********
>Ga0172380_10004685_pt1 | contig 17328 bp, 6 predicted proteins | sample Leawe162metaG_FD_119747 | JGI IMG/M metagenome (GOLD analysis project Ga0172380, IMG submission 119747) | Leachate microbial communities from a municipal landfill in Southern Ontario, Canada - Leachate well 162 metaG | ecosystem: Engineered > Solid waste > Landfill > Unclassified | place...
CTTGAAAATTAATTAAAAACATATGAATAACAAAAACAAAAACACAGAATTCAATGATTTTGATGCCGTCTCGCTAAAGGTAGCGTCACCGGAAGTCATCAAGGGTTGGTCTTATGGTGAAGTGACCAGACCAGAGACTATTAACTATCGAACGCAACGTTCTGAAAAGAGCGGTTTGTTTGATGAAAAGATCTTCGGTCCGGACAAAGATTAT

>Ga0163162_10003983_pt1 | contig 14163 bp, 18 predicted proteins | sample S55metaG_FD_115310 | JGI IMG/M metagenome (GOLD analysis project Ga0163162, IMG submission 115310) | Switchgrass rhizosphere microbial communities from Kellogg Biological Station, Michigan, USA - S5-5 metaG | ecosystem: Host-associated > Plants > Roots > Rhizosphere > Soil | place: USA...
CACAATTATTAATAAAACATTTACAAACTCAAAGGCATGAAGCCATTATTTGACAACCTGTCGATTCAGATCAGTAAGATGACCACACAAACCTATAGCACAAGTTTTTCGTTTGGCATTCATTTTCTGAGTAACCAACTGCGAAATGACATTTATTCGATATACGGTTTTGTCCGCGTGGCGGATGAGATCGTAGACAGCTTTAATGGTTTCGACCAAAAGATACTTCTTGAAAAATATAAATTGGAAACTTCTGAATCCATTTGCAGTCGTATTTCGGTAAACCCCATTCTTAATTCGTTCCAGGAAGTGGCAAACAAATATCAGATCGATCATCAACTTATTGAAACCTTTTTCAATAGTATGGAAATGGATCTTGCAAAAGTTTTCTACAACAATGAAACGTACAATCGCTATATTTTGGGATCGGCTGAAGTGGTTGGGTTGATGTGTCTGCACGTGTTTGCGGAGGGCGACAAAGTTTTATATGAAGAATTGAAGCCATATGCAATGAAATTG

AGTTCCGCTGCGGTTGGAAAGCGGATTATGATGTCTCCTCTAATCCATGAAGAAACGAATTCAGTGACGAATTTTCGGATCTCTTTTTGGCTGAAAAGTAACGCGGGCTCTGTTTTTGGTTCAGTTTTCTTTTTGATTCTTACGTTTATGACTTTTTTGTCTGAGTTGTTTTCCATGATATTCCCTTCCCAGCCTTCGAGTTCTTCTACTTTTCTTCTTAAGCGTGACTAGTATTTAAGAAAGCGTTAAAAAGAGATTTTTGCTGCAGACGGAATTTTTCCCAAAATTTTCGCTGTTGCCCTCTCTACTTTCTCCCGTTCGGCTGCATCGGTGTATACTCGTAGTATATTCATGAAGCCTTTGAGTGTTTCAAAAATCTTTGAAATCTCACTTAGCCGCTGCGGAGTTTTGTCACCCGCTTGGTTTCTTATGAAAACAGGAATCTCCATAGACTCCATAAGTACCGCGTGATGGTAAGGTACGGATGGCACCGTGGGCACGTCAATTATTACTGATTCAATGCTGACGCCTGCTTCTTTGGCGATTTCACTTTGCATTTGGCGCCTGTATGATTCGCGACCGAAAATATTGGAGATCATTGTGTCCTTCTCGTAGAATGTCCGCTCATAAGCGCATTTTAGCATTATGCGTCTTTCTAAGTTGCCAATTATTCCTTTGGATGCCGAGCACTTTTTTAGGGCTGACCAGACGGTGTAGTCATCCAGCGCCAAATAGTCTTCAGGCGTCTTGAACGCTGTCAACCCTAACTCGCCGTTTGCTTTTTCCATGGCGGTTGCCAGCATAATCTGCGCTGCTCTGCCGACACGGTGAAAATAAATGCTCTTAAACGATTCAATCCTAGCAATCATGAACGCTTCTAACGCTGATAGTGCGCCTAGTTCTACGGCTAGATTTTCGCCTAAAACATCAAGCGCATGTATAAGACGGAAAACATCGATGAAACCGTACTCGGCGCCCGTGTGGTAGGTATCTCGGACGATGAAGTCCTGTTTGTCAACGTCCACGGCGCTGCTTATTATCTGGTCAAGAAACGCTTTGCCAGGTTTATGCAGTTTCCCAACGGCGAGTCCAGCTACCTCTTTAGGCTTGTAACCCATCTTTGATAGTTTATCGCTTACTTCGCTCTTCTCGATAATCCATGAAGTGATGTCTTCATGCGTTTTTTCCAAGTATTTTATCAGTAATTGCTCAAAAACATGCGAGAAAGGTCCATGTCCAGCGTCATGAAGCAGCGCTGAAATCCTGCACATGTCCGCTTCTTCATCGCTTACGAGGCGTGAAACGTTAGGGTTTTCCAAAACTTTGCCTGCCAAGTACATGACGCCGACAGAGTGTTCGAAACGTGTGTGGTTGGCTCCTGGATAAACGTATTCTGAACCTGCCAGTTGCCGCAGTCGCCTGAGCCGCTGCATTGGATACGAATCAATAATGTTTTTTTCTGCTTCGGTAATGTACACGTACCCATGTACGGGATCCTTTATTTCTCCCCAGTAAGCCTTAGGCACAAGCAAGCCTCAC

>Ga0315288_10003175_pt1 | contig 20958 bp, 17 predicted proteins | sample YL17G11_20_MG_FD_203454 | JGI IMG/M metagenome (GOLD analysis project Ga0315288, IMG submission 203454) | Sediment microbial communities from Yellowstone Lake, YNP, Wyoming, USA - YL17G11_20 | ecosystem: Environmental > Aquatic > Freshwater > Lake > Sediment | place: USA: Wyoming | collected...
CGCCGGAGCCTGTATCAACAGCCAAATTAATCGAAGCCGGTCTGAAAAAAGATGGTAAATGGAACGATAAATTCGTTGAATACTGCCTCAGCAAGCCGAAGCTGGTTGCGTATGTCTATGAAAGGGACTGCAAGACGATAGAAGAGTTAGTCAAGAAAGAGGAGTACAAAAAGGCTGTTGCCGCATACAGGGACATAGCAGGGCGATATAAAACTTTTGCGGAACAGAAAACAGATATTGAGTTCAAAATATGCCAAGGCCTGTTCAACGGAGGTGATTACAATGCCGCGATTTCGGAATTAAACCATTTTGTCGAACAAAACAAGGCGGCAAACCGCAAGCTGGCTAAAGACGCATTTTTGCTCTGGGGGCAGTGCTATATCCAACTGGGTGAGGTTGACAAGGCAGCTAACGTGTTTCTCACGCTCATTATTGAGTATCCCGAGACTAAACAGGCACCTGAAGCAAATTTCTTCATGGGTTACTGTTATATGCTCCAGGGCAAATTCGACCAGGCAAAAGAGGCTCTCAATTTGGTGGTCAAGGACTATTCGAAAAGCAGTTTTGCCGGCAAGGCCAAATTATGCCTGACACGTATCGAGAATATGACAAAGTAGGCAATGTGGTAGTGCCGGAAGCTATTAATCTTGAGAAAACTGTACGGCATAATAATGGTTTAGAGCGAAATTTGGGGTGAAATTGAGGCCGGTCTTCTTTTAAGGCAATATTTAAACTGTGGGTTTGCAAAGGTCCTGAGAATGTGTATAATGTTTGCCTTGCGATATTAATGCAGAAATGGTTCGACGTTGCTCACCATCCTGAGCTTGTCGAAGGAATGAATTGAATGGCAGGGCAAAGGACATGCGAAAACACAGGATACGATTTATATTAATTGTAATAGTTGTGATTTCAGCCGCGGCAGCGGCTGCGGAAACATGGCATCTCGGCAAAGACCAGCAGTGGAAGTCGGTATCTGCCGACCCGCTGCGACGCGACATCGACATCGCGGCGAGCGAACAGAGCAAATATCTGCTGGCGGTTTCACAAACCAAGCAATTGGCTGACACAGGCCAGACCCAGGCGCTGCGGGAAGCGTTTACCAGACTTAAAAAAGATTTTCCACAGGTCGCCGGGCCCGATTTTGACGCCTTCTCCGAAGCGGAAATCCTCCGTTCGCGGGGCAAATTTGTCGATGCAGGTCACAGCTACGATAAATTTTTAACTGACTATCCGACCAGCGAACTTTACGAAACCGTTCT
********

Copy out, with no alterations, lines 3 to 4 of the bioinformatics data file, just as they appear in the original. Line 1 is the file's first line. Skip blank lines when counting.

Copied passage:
>Ga0163162_10003983_pt1 | contig 14163 bp, 18 predicted proteins | sample S55metaG_FD_115310 | JGI IMG/M metagenome (GOLD analysis project Ga0163162, IMG submission 115310) | Switchgrass rhizosphere microbial communities from Kellogg Biological Station, Michigan, USA - S5-5 metaG | ecosystem: Host-associated > Plants > Roots > Rhizosphere > Soil | place: USA...
CACAATTATTAATAAAACATTTACAAACTCAAAGGCATGAAGCCATTATTTGACAACCTGTCGATTCAGATCAGTAAGATGACCACACAAACCTATAGCACAAGTTTTTCGTTTGGCATTCATTTTCTGAGTAACCAACTGCGAAATGACATTTATTCGATATACGGTTTTGTCCGCGTGGCGGATGAGATCGTAGACAGCTTTAATGGTTTCGACCAAAAGATACTTCTTGAAAAATATAAATTGGAAACTTCTGAATCCATTTGCAGTCGTATTTCGGTAAACCCCATTCTTAATTCGTTCCAGGAAGTGGCAAACAAATATCAGATCGATCATCAACTTATTGAAACCTTTTTCAATAGTATGGAAATGGATCTTGCAAAAGTTTTCTACAACAATGAAACGTACAATCGCTATATTTTGGGATCGGCTGAAGTGGTTGGGTTGATGTGTCTGCACGTGTTTGCGGAGGGCGACAAAGTTTTATATGAAGAATTGAAGCCATATGCAATGAAATTG